18 August 2005

Location of Readers

If you want to see where the readers of this blog live, click on "Location of Readers" to the left of this post. If you want to see just the continental U.S. or just Europe, for example, click on the appropriate link. If you roll your mouse cursor over a dot, you'll see the exact location of that visitor. If you left-click your mouse while over a dot, you'll see details of the visitor. I wish Mylan Engel would keep his promise to start posting on this blog. He would reach far more people through this blog than he does through his academic writings, which are read by only a handful of philosophers, most of whom are already concerned about animals. Therefore, if he really cares about animals, as he says he does, he will post. I know you're reading this, Mylan, because I saw a visitor from De Kalb, Illinois.

From Today's New York Times

To the Editor:

I was heartbroken reading "The Lamb on the Runway" (Thursday Styles, Aug. 11), about astrakhan, a fur previously known as Persian lamb that is a trend for fall.

Just when I thought that the buying public was showing compassion by going "faux," I hear that fetal lambs are being killed for their fur. How many animals must be tortured and killed for so-called beauty?

There is nothing beautiful about a human wearing the fur of another animal. I have seen footage of precious animals screaming in agony as they are caught in steel-claw leg traps or killed in various other torturous methods for "fashion."

As smart as mankind proposes to be, why can't anyone invent a fashion that is soft and luxurious without viciously killing animals?

Oh wait! Isn't that what faux is?

Donna Dixon
Woodbridge, Va., Aug. 11, 2005

14 August 2005

Animal Writings

Here is a new blog.

A Critique of PETA

A reader sent a link to this essay by Tim Wise. I renew my claim—which I have made many times in this blog—that PETA (People for the Ethical Treatment of Animals) does more harm than good to animals. Why anyone would support it is beyond me.

11 August 2005

Animal Sexual Abuse

Here is a web page devoted to the prevention of animal sexual abuse.

10 August 2005

J[ohn] D[avid] Mabbott (1898-1988) on Legislating Morality

[I]t is unlikely that anyone in England refrains from bear-baiting or from torture in fear of the police. Even the education of children is probably now accepted as the ‘natural’ thing, and is not due nearly so much as in 1880 to the Attendance Officer. (In many areas he has been abolished.) A custom dies and a new one takes its place. One of the strongest points in favour of much of the legislation protecting animals is just this—that an enormous amount of the cruelty involved is the result of unconscious acquiescence due to simple ignorance or lack of imagination and continuing mainly through convention and fashion. When bear-baiting was abolished other entertainments took its place. The controls of the training of performing animals, of the trapping of animals for fur, of the making of foie gras, if enforced by law would cause only slight changes in what is at its best mainly caprice, the fashions of amusement or clothing or food. Animals which could be trained only by fear or trapped only with prolonged suffering would disappear from the circus and the fur market and in a year or two be forgotten altogether.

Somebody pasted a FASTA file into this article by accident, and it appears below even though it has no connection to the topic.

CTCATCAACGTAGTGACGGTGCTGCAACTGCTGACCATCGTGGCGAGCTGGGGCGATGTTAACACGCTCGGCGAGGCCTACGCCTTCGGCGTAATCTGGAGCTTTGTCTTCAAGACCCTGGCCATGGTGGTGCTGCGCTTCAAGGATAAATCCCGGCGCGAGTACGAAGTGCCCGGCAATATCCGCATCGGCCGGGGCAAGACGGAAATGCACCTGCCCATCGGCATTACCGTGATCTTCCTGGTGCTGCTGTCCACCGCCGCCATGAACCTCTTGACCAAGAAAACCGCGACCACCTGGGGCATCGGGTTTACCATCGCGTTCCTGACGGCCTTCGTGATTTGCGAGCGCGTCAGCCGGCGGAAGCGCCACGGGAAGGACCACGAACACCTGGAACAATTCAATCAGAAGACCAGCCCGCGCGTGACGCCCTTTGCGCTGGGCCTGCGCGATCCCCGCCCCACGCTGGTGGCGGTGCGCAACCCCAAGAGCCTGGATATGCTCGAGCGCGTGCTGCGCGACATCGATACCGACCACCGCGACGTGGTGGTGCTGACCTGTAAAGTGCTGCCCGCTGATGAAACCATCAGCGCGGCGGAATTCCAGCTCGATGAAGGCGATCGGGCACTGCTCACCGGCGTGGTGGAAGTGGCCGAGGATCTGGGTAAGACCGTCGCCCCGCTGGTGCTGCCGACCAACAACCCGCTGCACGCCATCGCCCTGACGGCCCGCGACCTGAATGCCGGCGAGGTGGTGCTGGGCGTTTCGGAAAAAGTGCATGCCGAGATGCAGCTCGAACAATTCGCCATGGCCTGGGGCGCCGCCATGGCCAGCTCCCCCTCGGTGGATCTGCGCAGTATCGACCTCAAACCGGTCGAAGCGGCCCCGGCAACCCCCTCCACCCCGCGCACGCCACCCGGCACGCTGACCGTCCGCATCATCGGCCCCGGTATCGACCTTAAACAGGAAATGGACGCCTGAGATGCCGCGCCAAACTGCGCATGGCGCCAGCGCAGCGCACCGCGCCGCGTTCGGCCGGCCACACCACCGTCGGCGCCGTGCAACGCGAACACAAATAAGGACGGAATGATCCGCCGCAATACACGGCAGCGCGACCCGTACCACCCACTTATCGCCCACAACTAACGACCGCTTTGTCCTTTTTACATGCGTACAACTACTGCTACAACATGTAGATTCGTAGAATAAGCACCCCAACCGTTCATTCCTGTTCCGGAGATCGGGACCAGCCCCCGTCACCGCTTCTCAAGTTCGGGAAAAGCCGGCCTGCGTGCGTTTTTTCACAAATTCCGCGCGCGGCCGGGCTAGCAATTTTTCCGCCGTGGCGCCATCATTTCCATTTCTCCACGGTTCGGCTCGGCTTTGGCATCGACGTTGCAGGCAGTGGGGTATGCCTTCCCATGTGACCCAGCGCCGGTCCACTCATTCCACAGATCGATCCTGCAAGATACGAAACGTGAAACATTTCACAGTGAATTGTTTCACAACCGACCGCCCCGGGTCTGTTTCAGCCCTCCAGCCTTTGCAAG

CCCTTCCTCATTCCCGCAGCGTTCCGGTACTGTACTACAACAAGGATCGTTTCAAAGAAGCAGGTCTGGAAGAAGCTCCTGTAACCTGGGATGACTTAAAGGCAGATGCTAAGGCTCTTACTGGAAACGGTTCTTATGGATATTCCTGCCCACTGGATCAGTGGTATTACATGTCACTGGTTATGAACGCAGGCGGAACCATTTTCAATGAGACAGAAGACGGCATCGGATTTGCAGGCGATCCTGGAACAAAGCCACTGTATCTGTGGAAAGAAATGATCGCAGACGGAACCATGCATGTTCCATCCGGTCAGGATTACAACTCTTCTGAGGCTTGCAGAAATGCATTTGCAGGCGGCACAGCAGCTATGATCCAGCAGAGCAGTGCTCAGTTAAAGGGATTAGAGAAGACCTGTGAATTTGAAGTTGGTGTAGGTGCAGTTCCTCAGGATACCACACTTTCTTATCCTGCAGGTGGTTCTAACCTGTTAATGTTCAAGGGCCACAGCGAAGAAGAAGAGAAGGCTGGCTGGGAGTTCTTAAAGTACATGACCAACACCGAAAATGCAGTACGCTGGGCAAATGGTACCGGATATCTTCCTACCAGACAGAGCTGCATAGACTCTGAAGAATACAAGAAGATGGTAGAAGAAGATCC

(J. D. Mabbott, The State and the Citizen: An Introduction to Political Philosophy, 2d ed. [London: Hutchinson University Library, 1967 (1st ed. 1948)], 67)

09 August 2005

From Today's New York Times

To the Editor:

The cloning innovation achieved by a team of South Korean scientists heralded in your Aug. 5 editorial "The Duplicate Dog" should be cause for concern, not celebration.

Genetic duplicates may turn out far different than their forebears. More to the point, with millions of healthy and adoptable cats and dogs being killed each year for lack of suitable homes, it is a little frivolous to be cloning pets.

Behind the cloned pets are far grander schemes to clone animals for use in agriculture and research. Before such projects become the norm, we should all pause and think carefully about where it is all leading—for animals and for humanity.

Congress and regulatory bodies must step in and provide some ethical precepts before the brave new world of animal cloning yields a commercial industry of its own.

Wayne Pacelle
Pres. and Chief Exec., Humane Society of the United States
Washington, Aug. 8, 2005

06 August 2005

Cattle Congestion

There are many reasons to abstain from meat. Here is one of them.

01 August 2005

Canine Suicide?

Can dogs commit suicide? See here.

From Today's New York Times

To the Editor:

Verlyn Klinkenborg misjudged the motive for our popular "PETA Kills Animals" Times Square billboard ("The Story Behind a New York Billboard and the Interests It Serves," Editorial Observer, July 24). We simply thought it was time more Americans saw People for the Ethical Treatment of Animals as we do: a group of well-practiced hypocrites who relish throwing stones from their well-financed glass house.

It is certainly hypocritical for PETA to kill 80 percent of the animals that come through its doors, including many adoptable puppies and kittens. PETA raised $29 million last year alone, money that its donors believe is being spent caring for flesh-and-blood creatures instead of staging tawdry spectacles that highlight the supposed evils of not being a strict vegetarian.

Traditional animal shelters near PETA's Norfolk headquarters euthanize unwanted animals as well, but at a rate only one-third what PETA has quietly pursued under the public's radar. PETA's stated goal is "total animal liberation," and Americans deserve to know that this apparently includes "liberating" vulnerable, healthy pets from life itself.

Richard Berman
Executive Director
Center for Consumer Freedom
Washington, July 25, 2005